Another material that is quickly gaining popularity for vertical house siding is steel. While most people consider steel to be a heavy-duty material reserved only for commercial endeavours, steel siding is actually a very common feature in modern homes. Most homeowners going for a vertical siding style tend to opt for wood-look steel, as it comes in a variety of warm, authentic colors that match the look of natural wood. As a modern design option, steel can be a great choice for homeowners who want a maintenance-free option for the vertical siding on their house.
Popular Vertical Siding Styles
The good thing is that there are many types of vertical siding options to choose from, so — even with the incredible popularity of this exterior aesthetic — homeowners don’t have to worry about their vertical exterior siding looking like every other house on the block.
Shiplap is one of the most basic applications of vertical exterior siding. Shiplap consists of regularly measured panels lining up with each other for a simple, clean-cut appearance of vertical siding.
Board and batten is another favorite layout for homeowners. Similar to shiplap, board and batten carries a simple, subtle aesthetic. However, it creates a slightly more distinct design by accentuating vertical boards with a thinner, vertical panel at each seam. This layout creates stronger depth and dimension that can be very attractive.
Some homeowners like to create a mixed media composition by segmenting the exterior walls and introducing a contrasting texture. For example, vertical exterior siding can be contrasted with stone foundation for a striking visual impact that is refreshing and energizing.
Finally, one of the bolder styles of vertical siding consists of a sleek, solid-color approach, such as a solid white palette. When vertical house siding carries a strong and unexpected color, such as solid white, it achieves a very modern take on vertical house siding. Homeowners who appreciate this contemporary look tend to complement the white palette with a dark accent color, such as black or navy blue shutters, trim, and roofing.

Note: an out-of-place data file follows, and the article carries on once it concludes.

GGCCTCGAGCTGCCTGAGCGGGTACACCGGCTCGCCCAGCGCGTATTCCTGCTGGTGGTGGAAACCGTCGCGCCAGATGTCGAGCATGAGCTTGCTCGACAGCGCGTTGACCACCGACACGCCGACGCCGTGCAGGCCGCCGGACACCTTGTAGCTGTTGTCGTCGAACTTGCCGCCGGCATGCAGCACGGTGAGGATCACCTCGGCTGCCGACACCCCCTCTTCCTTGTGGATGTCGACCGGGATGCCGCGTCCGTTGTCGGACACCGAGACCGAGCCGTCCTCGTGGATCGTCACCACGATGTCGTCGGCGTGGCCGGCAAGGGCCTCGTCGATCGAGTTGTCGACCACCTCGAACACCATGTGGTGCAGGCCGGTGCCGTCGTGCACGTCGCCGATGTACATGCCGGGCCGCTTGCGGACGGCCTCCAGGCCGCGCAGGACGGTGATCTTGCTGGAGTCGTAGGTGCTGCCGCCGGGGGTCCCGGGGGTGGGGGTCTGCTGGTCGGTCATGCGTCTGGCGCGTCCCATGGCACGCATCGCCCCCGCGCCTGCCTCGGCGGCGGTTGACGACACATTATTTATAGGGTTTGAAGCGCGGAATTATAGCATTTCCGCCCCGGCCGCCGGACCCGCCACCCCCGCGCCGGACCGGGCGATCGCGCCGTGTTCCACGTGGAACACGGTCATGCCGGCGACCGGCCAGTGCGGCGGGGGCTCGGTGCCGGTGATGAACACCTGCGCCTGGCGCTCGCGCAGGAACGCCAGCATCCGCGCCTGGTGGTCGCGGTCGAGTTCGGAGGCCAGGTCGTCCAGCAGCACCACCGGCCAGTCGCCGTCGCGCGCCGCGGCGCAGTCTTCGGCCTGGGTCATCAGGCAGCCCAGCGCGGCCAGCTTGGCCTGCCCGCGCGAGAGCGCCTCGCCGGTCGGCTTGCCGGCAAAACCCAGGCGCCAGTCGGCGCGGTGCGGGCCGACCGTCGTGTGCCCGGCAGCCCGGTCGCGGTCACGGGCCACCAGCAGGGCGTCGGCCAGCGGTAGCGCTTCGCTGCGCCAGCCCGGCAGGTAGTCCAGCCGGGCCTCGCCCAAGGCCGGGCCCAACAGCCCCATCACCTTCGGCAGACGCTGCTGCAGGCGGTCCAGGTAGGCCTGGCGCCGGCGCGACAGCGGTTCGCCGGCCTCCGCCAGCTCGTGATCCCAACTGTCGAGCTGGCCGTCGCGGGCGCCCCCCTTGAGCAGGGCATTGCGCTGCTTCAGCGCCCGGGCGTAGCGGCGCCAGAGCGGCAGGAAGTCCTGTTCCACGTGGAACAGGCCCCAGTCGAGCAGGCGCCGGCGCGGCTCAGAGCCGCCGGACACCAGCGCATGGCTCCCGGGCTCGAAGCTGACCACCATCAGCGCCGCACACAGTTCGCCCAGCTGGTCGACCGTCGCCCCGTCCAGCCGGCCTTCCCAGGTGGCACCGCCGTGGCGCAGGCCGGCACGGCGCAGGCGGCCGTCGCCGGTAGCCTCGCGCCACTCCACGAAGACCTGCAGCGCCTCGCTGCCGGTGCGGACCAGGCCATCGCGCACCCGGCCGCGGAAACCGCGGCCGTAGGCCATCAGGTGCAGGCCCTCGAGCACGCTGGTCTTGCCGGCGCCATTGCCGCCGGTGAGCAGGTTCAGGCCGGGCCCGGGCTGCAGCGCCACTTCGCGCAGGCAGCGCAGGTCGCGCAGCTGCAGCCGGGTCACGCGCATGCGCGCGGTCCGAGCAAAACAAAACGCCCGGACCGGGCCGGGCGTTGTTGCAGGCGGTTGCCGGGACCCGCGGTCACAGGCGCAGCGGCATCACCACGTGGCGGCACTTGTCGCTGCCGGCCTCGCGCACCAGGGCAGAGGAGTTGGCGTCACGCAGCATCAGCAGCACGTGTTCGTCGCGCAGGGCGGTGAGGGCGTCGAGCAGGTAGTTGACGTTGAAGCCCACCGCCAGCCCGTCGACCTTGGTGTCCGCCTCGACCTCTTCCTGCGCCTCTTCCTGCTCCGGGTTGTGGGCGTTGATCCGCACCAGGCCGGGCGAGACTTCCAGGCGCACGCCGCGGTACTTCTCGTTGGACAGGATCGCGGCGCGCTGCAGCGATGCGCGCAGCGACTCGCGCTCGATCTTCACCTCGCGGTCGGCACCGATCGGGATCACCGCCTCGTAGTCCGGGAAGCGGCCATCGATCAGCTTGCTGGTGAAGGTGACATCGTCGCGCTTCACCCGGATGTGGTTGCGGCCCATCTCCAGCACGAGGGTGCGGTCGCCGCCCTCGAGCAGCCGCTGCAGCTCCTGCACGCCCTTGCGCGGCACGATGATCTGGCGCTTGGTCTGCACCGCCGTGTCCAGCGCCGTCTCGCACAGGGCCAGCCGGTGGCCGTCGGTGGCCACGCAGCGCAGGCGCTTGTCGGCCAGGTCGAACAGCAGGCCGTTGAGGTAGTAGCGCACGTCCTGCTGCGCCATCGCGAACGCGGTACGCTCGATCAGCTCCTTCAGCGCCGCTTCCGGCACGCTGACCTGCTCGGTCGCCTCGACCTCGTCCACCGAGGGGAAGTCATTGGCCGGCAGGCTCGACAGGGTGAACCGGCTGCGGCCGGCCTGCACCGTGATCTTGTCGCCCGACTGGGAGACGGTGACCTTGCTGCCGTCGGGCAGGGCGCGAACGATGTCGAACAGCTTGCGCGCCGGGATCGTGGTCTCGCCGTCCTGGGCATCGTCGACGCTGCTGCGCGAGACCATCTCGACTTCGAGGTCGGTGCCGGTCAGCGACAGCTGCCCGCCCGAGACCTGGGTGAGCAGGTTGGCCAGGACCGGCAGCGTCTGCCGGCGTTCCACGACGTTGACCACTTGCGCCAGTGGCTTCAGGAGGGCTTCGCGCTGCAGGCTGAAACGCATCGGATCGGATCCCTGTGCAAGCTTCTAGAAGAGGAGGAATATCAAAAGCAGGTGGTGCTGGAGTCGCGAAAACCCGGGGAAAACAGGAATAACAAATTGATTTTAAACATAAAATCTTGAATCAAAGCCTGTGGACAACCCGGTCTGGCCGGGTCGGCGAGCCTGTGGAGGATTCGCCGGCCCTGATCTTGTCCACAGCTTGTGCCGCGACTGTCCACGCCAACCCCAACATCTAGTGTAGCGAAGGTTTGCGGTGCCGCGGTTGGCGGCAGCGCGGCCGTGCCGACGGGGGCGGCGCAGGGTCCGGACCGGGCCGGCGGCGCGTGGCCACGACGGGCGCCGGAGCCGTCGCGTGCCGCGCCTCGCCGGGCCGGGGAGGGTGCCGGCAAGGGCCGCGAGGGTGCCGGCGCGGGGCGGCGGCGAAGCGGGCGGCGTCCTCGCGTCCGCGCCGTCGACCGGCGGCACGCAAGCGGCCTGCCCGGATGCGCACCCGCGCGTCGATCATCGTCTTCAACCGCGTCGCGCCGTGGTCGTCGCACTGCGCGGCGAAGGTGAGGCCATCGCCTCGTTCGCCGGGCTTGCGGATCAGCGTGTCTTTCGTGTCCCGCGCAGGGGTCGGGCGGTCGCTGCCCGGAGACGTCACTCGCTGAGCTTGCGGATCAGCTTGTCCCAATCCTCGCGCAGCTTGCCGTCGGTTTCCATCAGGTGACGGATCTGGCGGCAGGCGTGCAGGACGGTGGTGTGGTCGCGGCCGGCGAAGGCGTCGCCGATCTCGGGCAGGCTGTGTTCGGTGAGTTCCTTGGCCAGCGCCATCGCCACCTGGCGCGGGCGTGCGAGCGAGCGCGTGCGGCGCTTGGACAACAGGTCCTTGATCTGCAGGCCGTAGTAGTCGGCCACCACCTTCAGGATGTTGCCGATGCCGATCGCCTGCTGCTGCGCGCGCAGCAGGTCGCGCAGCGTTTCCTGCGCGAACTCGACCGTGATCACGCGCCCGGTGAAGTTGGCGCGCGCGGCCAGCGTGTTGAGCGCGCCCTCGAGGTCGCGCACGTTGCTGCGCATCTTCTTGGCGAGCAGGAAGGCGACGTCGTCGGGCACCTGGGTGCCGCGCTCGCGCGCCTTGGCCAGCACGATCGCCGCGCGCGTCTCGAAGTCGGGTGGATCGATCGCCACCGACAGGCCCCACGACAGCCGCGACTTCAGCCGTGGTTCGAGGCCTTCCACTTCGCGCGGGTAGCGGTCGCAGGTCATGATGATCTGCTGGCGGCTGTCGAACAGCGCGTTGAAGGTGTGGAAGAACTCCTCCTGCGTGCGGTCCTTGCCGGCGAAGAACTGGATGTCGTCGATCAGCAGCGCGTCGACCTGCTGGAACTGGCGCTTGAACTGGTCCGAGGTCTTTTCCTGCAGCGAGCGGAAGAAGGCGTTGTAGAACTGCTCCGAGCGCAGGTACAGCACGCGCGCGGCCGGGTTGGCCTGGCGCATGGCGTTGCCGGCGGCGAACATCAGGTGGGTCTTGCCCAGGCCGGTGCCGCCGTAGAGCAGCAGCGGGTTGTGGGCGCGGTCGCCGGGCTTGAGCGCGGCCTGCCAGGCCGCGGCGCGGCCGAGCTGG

Installation Tips for Vertical Siding
Whether you’re working with basic panels or tongue and groove strips, there are a few essential steps to take when installing vertical siding on a house. These important measures can make the entire experience much smoother and more successful. For example, always start by establishing a baseline with chalk. Some builders may even prefer to install a base trim to work as a guideline during the installation. Another tip is to start applying panels vertically from the corners. Finally, always fix the top of the vertical siding strip first, then adjust the panel before fixing the bottom. This can help create consistency and precision.
Vertical Siding: Final Takeaways
When it comes to vertical house siding, the sky is the limit in terms of material, color, and design choices. If you’re looking for a product that outperforms in all categories — durability, color choice, lower maintenance, precision installation — then there’s one product that is a clear winner: TruLog vertical siding. As a steel product, TruLog siding delivers exceptional strength and durability, so homeowners can expect little to no maintenance over the years. TruLog products are designed to recreate the look of real wood, so there is an excellent selection of colors and textures of vertical house siding to choose from.
Contact a siding expert at Trulog today for a free vertical siding estimate.